Gov. John Bel Edwards, right, and FEMA Regional Administrator Tony Robinson talk while arriving with other officials to take a tour of flood damage Thursday, August 25, 2016, in and near Youngsville, La.

Advocate photo by Leslie Westbroook

Unrealistic expectations are leading to a lot of questions, and sometimes anger, about the disaster assistance available and how the programs work, said officials with the Federal Emergency Management Agency.

“A lot of survivors think they’ll get thousands and thousands of dollars,” said Alberto Pillot, FEMA’s media information manager. “They think replacement value. But it’s not. It’s immediate needs … What do you need right now to get into safe and sanitary shelter? There are programs available that can get closer back to whole.”

FEMA gives out tax-free grants of up to $33,000, regardless of income levels, as part of the Individuals and Households Program, or IHP.

Victims from catastrophic flooding from the storm that began the night of Aug. 11, living in one of the 20 parishes declared a disaster by President Barack Obama, can get money to help pay for temporary housing, home repairs, medical and dental needs, new clothing, furnishings, appliances and a number of other expenses.

Counts are not complete but the federal government estimates about 160,000 properties were flooded.

Gov. John Bel Edwards and the Louisiana congressional delegation are preparing a bill to ask Congress to approve money over and above what is set aside for disasters. The supplemental money would go to the U.S. Department of Housing and Urban Development, which would send the money to Louisiana in form of grants for storm victims to rebuild.

In the meantime, however, the basic federal aids available for people without insurance are loans from the U.S. Small Business Administration and the IHP.

Survivors must apply with FEMA for disaster assistance online or over the phone. 

Their damaged residence will be inspected.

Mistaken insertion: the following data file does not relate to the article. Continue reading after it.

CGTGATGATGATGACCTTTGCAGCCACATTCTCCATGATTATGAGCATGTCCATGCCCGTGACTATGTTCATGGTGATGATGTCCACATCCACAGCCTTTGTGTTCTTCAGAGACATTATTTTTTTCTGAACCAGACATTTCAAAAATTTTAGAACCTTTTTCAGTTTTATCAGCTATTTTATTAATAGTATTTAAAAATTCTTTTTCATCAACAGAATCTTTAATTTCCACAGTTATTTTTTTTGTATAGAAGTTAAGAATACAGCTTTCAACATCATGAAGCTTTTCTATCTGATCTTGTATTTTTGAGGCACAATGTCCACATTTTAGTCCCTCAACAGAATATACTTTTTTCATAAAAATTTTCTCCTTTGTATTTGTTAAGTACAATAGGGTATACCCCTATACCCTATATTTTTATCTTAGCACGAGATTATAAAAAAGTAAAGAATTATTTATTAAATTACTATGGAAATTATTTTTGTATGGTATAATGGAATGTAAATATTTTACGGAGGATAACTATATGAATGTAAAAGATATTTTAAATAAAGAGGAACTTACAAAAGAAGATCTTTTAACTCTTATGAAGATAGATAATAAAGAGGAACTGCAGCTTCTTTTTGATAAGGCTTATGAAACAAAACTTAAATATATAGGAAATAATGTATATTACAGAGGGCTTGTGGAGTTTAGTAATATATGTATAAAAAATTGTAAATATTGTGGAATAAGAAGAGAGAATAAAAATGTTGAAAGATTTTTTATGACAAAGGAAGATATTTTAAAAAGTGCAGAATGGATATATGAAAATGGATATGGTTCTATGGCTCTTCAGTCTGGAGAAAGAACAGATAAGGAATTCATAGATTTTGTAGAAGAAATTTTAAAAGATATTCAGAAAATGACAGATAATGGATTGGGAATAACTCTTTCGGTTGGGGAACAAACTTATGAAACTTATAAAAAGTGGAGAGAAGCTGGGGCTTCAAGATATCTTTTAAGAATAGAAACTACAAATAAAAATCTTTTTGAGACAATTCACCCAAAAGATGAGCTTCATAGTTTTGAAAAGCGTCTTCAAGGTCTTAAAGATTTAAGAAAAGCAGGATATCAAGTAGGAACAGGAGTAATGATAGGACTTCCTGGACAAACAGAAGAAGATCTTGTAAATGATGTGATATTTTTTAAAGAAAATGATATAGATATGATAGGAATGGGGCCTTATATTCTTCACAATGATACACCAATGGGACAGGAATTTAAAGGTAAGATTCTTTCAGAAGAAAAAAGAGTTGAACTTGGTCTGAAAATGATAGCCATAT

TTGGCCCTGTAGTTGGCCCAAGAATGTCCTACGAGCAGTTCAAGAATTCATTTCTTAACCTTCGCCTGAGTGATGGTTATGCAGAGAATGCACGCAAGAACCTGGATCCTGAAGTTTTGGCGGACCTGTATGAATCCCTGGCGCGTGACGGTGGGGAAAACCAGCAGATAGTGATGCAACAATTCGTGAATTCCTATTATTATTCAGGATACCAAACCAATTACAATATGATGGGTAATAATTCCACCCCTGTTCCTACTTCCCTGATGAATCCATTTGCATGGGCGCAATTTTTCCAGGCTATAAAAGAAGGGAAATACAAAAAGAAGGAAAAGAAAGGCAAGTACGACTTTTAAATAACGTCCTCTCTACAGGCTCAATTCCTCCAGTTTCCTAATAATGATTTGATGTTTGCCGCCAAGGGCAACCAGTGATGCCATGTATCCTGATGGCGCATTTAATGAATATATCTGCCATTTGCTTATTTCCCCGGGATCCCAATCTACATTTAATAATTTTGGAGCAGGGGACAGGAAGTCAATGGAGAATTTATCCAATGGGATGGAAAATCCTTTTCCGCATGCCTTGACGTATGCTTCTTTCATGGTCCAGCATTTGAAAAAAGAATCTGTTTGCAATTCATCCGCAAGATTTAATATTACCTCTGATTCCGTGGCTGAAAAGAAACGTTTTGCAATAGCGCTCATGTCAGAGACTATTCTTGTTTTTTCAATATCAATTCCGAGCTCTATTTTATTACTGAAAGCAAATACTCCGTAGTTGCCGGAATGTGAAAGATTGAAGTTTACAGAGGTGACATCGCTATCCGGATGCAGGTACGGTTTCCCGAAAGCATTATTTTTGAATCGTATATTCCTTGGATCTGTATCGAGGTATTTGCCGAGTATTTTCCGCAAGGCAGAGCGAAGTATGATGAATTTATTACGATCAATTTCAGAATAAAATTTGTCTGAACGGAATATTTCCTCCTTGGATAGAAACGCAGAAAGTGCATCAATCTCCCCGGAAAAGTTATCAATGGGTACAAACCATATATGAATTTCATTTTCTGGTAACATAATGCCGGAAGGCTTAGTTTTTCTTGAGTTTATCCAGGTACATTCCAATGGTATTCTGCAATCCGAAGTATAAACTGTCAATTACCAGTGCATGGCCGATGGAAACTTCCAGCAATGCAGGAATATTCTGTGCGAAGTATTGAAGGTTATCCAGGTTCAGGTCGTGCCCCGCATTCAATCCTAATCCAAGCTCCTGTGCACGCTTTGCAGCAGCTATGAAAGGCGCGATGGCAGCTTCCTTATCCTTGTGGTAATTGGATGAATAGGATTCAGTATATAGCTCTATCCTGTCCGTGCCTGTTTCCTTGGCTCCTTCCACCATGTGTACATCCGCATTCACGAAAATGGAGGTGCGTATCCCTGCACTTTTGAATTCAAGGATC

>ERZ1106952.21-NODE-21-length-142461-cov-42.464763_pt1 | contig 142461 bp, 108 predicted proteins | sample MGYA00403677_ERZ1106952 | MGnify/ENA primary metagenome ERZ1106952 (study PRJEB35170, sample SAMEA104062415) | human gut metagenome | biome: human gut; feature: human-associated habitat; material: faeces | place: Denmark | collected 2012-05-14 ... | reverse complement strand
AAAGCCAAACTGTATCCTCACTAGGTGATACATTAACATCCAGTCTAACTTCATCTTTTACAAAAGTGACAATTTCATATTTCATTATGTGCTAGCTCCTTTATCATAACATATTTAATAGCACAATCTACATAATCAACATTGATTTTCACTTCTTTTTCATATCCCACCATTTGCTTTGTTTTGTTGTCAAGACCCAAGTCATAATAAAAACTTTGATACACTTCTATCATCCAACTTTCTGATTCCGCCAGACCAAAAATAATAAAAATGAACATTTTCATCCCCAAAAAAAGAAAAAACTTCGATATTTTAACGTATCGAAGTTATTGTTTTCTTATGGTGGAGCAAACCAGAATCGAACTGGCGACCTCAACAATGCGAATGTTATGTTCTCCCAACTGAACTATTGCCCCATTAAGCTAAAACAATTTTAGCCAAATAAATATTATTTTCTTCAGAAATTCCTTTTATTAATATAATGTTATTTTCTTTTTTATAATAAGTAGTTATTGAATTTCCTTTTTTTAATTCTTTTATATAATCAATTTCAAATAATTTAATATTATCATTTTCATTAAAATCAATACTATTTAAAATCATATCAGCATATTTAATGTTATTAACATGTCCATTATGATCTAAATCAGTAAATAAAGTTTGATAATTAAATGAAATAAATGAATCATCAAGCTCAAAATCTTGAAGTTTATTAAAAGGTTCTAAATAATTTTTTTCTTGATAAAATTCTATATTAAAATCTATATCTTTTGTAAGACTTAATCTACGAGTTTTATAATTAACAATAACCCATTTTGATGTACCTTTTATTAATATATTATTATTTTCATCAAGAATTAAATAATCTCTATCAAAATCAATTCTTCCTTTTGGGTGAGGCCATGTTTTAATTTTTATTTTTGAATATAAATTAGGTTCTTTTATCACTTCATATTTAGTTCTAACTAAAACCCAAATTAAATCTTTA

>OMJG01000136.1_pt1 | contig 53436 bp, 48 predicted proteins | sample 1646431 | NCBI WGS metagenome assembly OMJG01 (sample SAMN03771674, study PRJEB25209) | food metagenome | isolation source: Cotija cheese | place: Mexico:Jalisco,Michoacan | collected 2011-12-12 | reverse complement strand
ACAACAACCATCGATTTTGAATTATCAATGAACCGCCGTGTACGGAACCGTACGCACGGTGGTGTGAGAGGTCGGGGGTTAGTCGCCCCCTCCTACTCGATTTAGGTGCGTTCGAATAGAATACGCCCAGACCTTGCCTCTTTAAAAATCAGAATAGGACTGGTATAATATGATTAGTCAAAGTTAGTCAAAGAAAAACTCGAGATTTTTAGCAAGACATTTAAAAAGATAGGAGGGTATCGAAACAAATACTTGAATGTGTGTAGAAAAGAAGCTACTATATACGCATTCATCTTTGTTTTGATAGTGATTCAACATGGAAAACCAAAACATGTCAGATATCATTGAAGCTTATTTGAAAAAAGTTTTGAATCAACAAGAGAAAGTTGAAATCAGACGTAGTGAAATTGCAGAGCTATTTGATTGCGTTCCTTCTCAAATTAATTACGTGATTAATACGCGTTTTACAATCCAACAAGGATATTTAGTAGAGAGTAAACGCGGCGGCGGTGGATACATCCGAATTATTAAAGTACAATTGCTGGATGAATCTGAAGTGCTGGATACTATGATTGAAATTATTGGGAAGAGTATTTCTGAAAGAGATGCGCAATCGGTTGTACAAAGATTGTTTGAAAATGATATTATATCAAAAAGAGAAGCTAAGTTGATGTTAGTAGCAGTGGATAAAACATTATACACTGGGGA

From the inspector’s report of specific damages, the family structure and a predetermined amount for a minimal replacement, FEMA calculates a grant.

For instance, if a family of four had damage to four bedrooms, one which is used as a guest room and the other is for a child who is away at college, leaving husband and a wife and one child using two bedrooms, FEMA would give enough to replace the bedding for three people. It would be up to the applicant to go out and purchase the beds — three singles or a single bed and double bed.

Depending on the damage, FEMA also will replace chairs, couches, tables and lamps. The thing to remember, Pillot said, is that the replacement is minimal. The money won’t be enough to replace a ruined leather couch and love seat set. “You may not get a leather couch, but you’ll have something to sit on, something to get you going,” Pillot said.

FEMA will buy what’s necessary: washing machines, window air-conditioning units, televisions and refrigerators are on the list. Dishwashers are not, at least for the young and the healthy.

“It’s a matter of what is necessary to get back up and running,” Pillot said.

If one vehicle was flooded and the other was not, then chances are no money will be set aside for a second car, he said.

The letter outlines basically what the money is for: this much for repairs, that much for appliances.

“You’ll have to come back and explain why it was spent. You have to justify why you need more,” Pillot said.

If the survivor spends the money dedicated to hiring an electrician to buy a stainless steel sub-zero refrigerator, rather than something much simpler inexpensive, chances are very good that FEMA will not give more money for the electrician.

“What you do with the grant and how you choose to spend the money, well, be wise,” Pillot said.

Follow Mark Ballard on Twitter, @MarkBallardCnb.